General Motors hourly workers ratified a new contract with the auto giant on Friday, ending the longest automotive strike in the US in nearly 50 years.
The package includes an $11,000 ratification bonus, wage increases and no additional health care costs, said statements from GM and the United Auto Workers, touting the agreement as a compromise that worked for both sides after difficult negotiations.
The vote clears the way for nearly 50,000 workers to return to work after a 40-day strike that effectively shut down GM’s US manufacturing operation and dented the economy of Midwestern auto manufacturing centers.
With expectations of further slowing in the US auto market, the union pressed hard for job security commitments, while GM sought to contain costs.
“General Motors members have spoken,” said Terry Dittes, director of the UAW-GM Department, praising workers for “their sacrifice and courageous stand” that also won temporary workers a faster pathway to full-time status.
GM also scored key concessions, specifically an agreement that cleared the pathway to permanently shutting four plants, three of which the company had defunded in November 2018 in a move that enraged the union.
“We delivered a contract that recognizes our employees for the important contributions they make to the overall success of the company, with a strong wage and benefit package and additional investment and job growth in our US operations,” Chief Executive Mary Barra said.
“As one team, we can move forward and stay focused on our priorities of safety and building high-quality cars, trucks and crossovers for our customers.”
Analysts have projected the strike cost GM $100 million a day. The work stoppage also hurt the economy in key auto manufacturing centers in Michigan and throughout the Midwest due to tens of millions of dollars of lost wages.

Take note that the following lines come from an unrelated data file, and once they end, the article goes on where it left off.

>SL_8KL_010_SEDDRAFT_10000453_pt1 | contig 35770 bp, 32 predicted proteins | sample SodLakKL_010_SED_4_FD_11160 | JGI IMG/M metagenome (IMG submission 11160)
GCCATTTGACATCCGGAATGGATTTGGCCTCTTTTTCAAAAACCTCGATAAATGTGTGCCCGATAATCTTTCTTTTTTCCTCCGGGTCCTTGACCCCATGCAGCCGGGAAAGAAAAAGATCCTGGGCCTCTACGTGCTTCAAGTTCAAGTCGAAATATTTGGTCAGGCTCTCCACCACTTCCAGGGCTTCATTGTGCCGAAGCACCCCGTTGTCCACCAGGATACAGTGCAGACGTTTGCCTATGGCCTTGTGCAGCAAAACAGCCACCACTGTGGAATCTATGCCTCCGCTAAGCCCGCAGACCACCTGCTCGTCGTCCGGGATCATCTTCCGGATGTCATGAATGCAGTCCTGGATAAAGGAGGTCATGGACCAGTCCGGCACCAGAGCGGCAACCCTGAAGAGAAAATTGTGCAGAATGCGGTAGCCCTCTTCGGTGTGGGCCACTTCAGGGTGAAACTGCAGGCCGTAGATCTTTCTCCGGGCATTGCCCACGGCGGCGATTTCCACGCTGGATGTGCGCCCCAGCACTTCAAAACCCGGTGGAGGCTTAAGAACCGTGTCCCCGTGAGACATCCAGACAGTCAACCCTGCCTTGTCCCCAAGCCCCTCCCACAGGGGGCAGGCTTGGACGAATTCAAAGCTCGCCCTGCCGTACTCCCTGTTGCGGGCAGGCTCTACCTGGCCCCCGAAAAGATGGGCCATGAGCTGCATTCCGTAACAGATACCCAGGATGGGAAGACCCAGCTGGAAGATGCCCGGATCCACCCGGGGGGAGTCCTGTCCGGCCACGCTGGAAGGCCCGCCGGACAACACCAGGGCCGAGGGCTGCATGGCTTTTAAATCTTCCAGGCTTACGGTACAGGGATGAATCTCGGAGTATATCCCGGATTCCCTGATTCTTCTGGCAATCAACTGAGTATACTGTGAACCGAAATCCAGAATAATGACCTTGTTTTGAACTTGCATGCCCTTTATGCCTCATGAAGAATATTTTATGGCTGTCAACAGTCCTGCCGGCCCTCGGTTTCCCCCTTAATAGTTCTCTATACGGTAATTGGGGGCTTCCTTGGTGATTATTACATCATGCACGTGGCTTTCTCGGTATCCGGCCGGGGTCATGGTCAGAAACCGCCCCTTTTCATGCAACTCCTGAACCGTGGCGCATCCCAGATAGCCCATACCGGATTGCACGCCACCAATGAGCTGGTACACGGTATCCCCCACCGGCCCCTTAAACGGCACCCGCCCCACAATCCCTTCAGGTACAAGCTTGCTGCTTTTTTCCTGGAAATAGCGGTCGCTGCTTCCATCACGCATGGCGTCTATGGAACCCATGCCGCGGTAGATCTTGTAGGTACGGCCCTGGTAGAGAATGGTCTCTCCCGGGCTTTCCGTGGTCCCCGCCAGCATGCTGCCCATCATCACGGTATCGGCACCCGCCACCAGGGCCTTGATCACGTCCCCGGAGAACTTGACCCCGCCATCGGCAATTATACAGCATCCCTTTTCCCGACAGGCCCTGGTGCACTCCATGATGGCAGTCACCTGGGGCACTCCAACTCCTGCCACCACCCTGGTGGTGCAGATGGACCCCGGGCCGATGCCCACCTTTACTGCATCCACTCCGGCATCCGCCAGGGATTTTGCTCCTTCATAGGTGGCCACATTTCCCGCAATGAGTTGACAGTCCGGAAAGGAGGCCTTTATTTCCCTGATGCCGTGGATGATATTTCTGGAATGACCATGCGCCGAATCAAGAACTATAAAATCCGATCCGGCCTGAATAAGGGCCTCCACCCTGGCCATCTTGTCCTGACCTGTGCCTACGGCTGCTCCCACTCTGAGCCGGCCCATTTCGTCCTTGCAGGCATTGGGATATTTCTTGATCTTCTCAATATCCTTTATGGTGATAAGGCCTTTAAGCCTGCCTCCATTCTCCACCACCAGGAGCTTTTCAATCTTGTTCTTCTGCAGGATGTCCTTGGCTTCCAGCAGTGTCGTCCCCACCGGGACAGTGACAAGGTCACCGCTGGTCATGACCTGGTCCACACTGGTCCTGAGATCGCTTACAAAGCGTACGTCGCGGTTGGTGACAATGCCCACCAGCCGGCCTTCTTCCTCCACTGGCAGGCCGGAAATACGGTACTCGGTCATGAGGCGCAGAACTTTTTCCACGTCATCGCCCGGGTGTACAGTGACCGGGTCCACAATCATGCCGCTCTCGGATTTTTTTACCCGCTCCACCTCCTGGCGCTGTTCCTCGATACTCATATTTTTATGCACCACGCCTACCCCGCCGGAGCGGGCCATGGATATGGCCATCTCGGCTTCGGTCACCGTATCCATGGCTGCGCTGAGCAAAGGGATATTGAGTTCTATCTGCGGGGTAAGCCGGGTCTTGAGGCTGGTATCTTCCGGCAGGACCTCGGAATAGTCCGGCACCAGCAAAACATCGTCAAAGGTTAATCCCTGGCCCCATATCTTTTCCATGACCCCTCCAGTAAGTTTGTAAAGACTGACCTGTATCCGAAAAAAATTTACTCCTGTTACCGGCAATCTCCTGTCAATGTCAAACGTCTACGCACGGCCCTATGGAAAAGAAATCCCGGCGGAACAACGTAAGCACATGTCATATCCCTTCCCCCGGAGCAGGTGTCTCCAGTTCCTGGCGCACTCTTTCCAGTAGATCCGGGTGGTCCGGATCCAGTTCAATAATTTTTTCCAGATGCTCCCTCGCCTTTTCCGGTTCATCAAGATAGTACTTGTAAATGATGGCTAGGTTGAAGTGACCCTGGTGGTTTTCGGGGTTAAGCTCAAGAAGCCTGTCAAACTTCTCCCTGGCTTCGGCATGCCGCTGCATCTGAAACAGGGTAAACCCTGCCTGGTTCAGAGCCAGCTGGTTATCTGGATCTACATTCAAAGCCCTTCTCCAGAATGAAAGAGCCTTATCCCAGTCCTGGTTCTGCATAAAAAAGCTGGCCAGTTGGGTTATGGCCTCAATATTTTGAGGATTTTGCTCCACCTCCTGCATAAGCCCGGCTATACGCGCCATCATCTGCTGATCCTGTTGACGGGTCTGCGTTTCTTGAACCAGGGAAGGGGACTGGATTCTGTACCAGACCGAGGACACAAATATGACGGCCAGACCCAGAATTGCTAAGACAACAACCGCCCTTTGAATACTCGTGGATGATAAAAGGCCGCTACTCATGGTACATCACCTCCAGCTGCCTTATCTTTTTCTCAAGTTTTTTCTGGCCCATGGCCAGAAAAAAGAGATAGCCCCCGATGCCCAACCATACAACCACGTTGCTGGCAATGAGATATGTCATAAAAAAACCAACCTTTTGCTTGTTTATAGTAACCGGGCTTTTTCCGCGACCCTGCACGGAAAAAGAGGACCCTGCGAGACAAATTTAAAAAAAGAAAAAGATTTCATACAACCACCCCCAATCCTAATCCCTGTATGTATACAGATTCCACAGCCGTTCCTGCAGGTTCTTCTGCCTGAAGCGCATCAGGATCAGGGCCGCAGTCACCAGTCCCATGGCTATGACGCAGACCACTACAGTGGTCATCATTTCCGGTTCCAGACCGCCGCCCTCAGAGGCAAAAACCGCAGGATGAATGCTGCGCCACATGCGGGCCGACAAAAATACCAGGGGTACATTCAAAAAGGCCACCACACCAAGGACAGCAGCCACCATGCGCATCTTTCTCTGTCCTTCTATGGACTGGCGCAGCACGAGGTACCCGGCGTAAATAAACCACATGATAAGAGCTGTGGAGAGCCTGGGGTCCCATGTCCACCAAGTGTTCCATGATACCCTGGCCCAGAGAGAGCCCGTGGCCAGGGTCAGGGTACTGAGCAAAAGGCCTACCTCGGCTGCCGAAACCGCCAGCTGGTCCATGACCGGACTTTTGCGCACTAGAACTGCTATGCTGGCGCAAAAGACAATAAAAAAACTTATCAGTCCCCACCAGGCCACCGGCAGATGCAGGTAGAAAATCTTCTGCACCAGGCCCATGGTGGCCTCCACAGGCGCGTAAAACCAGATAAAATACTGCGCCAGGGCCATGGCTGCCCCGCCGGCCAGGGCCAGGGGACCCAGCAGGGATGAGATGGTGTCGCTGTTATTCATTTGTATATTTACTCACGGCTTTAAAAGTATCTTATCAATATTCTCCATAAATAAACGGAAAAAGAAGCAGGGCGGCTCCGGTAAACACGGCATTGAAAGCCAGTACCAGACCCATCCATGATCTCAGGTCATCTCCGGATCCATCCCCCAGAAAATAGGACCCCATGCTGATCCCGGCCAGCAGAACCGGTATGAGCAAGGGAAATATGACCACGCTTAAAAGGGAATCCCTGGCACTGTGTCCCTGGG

The vote clears the way for workers to return to 31 factories around the country, a process that is expected to begin immediately.
Auto supply company Lear, which makes seats and electronic components for GM cars, projected it would take about one week to fully ramp up its work for GM after the strike.
“The weekly impact of the strike has kind of grown as the strike has continued as there are more facilities that eventually became impacted,” Lear Chief Executive Raymond Scott said Friday during an earnings conference call.
Scott said the strike had dented Lear’s revenues by about $70 to $75 million per week.
Ohio plant to shut
Senator Debbie Stabenow, a Michigan Democrat, praised the agreement.
“I am grateful that both parties have come to an agreement that prioritizes job security, fair pay and strong benefits,” Stabenow said. “This is good news for our workers, Michigan’s families and our economy.”
Ohio Senator Sherrod Brown, also a Democrat, praised the UAW, but slammed GM for going ahead with a plan to shut a plant in Lordstown, Ohio.
“Today’s ratification is a testament to the value of the labor movement,” Brown said. “Without the UAW, GM could have increased workers’ health care costs, kept their wages flat and continued to use temporary workers indefinitely.
“At the same time, this is another in a long line of sad days for the people in Lordstown,” Brown added. “GM’s unilateral decision this year to close Lordstown and their continued refusal to bring a new product to the plant is betrayal of the Mahoning Valley.”
With the GM contract now finalized, the UAW said it will next move into negotiations with Ford. That will be followed by talks with Fiat Chrysler.
Shares of GM rose 2.6 percent to $36.74 Friday in anticipation of the positive vote tally, which was released after the stock market closed.